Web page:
- Agriculture.com Community
- Announcements & Forum Help
- Farm Business
- Young & Beginning Farmers
- Cattle Talk
- Crop Talk
- Hog Talk
- Machinery Talk
- Machinery Marketplace
- Shops, buildings and bins
- Ask the SF Engineman!
- Precision Agriculture
- People & Rural Life
- Ag Forum
- Women In Ag
08-01-2018 05:48 PM - edited 08-01-2018 05:55 PM
There's a really bad scenario that I can't handicap, but if the larger acreage of SA beans comes in well this winter, then we plant 7-10M more corn acres and that comes in, we're basically FUBARed.
That assumes that following Our Stormy Daniels Hush Money Payout there won't be an additional one coming, like for the 15-30 bimbos still to be named.
Gonna be a much more difficult political environment shortly.
08-02-2018 06:32 AM
Never wise to sell multiple years of grain when the price is in the lower 30% of its
historic price range.
Take your meds and plug a 173 yield in to the equation and you'll see the
upside might be a lot larger than the downside.
Also, pull up the rainfall accum maps for July, and then look at the forecast,
with no hurricanes on the horizon...
Local yield checks in many areas are quite disappointing from what I hear, of
course, if we say that...it means actually yields will be above expectations...
08-02-2018 07:39 AM
Sorry, I'll refrain, at least here.
But it is egregious that farmers went all in for this and then got a pre-election payoff when it went bad.
Single moms getting food stamps=bad
A farmer who refused to let go of some overpriced rental ground= a victim
08-02-2018 07:45 AM
I agree that you sure don't want to get into anything you can't get out of this early in the game.
We have thus far been pretty lucky with the ARG drought in particular.
There's a scenario where we won't continue to be.
I'm also annoyed that the POTUS was able to reach around the political gridlock that some of his biggest supporters have been key in creating and, apparently, do some of this stuff via executive authority.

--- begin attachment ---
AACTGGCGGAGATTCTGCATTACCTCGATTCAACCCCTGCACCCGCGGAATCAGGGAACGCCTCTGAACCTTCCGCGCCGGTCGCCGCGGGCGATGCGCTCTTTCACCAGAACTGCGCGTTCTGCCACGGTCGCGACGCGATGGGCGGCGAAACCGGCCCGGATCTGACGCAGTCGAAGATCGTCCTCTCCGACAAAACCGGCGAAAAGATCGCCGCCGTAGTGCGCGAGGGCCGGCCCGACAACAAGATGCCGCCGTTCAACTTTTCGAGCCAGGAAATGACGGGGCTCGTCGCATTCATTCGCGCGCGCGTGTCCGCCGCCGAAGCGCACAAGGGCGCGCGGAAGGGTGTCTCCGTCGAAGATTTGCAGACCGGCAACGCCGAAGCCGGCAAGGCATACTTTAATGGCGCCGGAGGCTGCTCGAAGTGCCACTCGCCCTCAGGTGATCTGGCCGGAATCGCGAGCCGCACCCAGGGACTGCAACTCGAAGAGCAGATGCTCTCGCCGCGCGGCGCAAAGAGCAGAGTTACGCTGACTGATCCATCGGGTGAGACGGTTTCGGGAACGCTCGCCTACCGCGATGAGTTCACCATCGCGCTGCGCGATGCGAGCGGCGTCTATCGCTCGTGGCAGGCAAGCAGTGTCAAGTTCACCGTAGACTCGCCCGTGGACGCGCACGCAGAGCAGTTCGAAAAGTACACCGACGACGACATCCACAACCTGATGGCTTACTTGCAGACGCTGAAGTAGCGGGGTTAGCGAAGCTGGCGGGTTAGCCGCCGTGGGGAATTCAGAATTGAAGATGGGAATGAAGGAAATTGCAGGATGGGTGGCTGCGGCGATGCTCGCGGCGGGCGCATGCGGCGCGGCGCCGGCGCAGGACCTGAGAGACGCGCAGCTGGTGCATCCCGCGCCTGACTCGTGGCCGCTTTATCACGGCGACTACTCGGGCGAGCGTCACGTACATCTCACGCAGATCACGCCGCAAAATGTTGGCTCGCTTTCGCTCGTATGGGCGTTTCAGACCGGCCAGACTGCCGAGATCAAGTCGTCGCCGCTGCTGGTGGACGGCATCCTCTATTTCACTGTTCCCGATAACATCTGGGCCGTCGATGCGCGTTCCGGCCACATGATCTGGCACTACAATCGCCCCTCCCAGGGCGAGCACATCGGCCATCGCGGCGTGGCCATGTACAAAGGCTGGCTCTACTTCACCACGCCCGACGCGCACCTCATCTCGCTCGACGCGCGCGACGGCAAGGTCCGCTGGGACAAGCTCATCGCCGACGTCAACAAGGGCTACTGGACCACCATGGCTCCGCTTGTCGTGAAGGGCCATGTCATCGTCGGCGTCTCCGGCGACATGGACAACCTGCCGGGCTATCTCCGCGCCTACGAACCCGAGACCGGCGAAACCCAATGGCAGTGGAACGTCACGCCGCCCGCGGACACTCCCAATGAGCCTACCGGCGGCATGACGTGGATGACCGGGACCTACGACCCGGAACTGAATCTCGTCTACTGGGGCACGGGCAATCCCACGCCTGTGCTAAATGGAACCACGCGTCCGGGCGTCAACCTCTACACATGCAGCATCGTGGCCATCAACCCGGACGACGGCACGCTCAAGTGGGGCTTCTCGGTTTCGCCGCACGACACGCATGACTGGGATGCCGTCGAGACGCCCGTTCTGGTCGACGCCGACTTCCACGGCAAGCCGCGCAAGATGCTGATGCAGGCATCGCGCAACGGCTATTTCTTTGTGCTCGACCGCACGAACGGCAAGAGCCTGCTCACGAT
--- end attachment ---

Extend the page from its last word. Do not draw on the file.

Farmers have the potential to become very unpopular here.
BA's thing saying that it is great that 56% approve of the farmer payoffs is telling.
75% of Republicans, but you have to remember that 90% of Republicans approve of payoffs to prostitutes.
33% of Dems- they're the bleeding hearts who would give free stuff to anybody.
08-02-2018 07:59 AM
Nox Ive come to the conclusion that liberal freaks like yourself truly hate America. All is well when their is a hiccup of some sort with this administration, but by God when things go right, its like the world is coming to an end and you people come out of the wood work. We are all sinners in this world, I don't care what Trump did in his personal life BEFORE he was president!
Getting back on track with farm business. Why would anybody hedge 2019 beans at this point? We have a record amount of soybean acres, and crop conditions ratings are for the time being, pretty good. Most anything in business is negotiable, we must give trade talks time.
On a personal note, please take your medication and lay off the CNN for a while.
08-02-2018 08:16 AM
By CZ I assume you are talking corn, not beans. I sold some July and Nov '19 corn back when the Argentina drought was still in the news. The July corn is at $4.08 delivered in Nebraska.
I will likely sell some new crop '18 corn this month as the corn looks good around here. But I'll bin all the beans I haven't already sold and wait for better prices.
I agree with some of the above sentiments:
- if you're going to plant more corn next year, better sell at least the insurance protected bushels early.
- This is a farming site. Lets leave the politics to CNN and Fox.
08-02-2018 08:49 AM
Erik, good catch! We have been talking about soybeans for so long that I didn't even catch that Nox was discussing corn contracts. I was still asleep at the wheel this morning
08-02-2018 10:18 AM
which seems to be the only significant controversy here as far as The Stormy Daniels Hush Money Payoff For Farmers goes.
There are some independent producers out there but appears there's some resistance to extending the bailout to "not family farmers."
Seems to me the people doing contract finishing are like hostages here- even if you don't think the integrator deserves a bailout, the people on the other side of the contracts are bearing some risk.
Although I suppose they always should have been a ware that there's no such thing as a risk free deal.
Presumably their lenders hold other collateral for the most part.
For the majority of integrated systems I'd assume that the worst case scenario is that the sow unit gets sold (owners get wiped out, lenders do OK) and stays in production and the contract finisher is left with a less attractive new offer. Then the lenders on both parts come out OK for the most part.
That's similar to the chronic overcapacity in dairy- it doesn't conform to classic U of Chicago Schultz free market economics.
But like a lot of things in our economy we pretend they do.